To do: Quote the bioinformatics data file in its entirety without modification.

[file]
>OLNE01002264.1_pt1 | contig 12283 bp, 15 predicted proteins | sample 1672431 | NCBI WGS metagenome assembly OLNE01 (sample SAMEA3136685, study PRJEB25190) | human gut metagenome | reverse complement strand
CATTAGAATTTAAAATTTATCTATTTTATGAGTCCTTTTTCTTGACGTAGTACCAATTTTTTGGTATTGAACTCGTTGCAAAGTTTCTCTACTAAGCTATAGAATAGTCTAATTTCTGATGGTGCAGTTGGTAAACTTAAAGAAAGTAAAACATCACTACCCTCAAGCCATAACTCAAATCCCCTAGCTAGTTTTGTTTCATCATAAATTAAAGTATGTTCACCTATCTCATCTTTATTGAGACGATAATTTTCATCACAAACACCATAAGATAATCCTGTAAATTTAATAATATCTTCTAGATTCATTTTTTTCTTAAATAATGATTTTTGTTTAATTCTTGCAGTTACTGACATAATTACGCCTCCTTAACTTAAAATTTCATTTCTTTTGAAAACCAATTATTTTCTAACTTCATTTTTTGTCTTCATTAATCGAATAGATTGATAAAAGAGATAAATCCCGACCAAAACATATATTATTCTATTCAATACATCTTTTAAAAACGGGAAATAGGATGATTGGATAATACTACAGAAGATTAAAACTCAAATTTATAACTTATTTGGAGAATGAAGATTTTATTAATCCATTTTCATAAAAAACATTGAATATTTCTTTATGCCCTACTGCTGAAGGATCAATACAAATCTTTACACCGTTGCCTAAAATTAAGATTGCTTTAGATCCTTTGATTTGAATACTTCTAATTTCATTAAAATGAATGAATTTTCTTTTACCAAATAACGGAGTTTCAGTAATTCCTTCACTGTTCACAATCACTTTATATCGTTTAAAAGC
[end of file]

>OLNE01002264.1_pt1 | contig 12283 bp, 15 predicted proteins | sample 1672431 | NCBI WGS metagenome assembly OLNE01 (sample SAMEA3136685, study PRJEB25190) | human gut metagenome | reverse complement strand
CATTAGAATTTAAAATTTATCTATTTTATGAGTCCTTTTTCTTGACGTAGTACCAATTTTTTGGTATTGAACTCGTTGCAAAGTTTCTCTACTAAGCTATAGAATAGTCTAATTTCTGATGGTGCAGTTGGTAAACTTAAAGAAAGTAAAACATCACTACCCTCAAGCCATAACTCAAATCCCCTAGCTAGTTTTGTTTCATCATAAATTAAAGTATGTTCACCTATCTCATCTTTATTGAGACGATAATTTTCATCACAAACACCATAAGATAATCCTGTAAATTTAATAATATCTTCTAGATTCATTTTTTTCTTAAATAATGATTTTTGTTTAATTCTTGCAGTTACTGACATAATTACGCCTCCTTAACTTAAAATTTCATTTCTTTTGAAAACCAATTATTTTCTAACTTCATTTTTTGTCTTCATTAATCGAATAGATTGATAAAAGAGATAAATCCCGACCAAAACATATATTATTCTATTCAATACATCTTTTAAAAACGGGAAATAGGATGATTGGATAATACTACAGAAGATTAAAACTCAAATTTATAACTTATTTGGAGAATGAAGATTTTATTAATCCATTTTCATAAAAAACATTGAATATTTCTTTATGCCCTACTGCTGAAGGATCAATACAAATCTTTACACCGTTGCCTAAAATTAAGATTGCTTTAGATCCTTTGATTTGAATACTTCTAATTTCATTAAAATGAATGAATTTTCTTTTACCAAATAACGGAGTTTCAGTAATTCCTTCACTGTTCACAATCACTTTATATCGTTTAAAAGC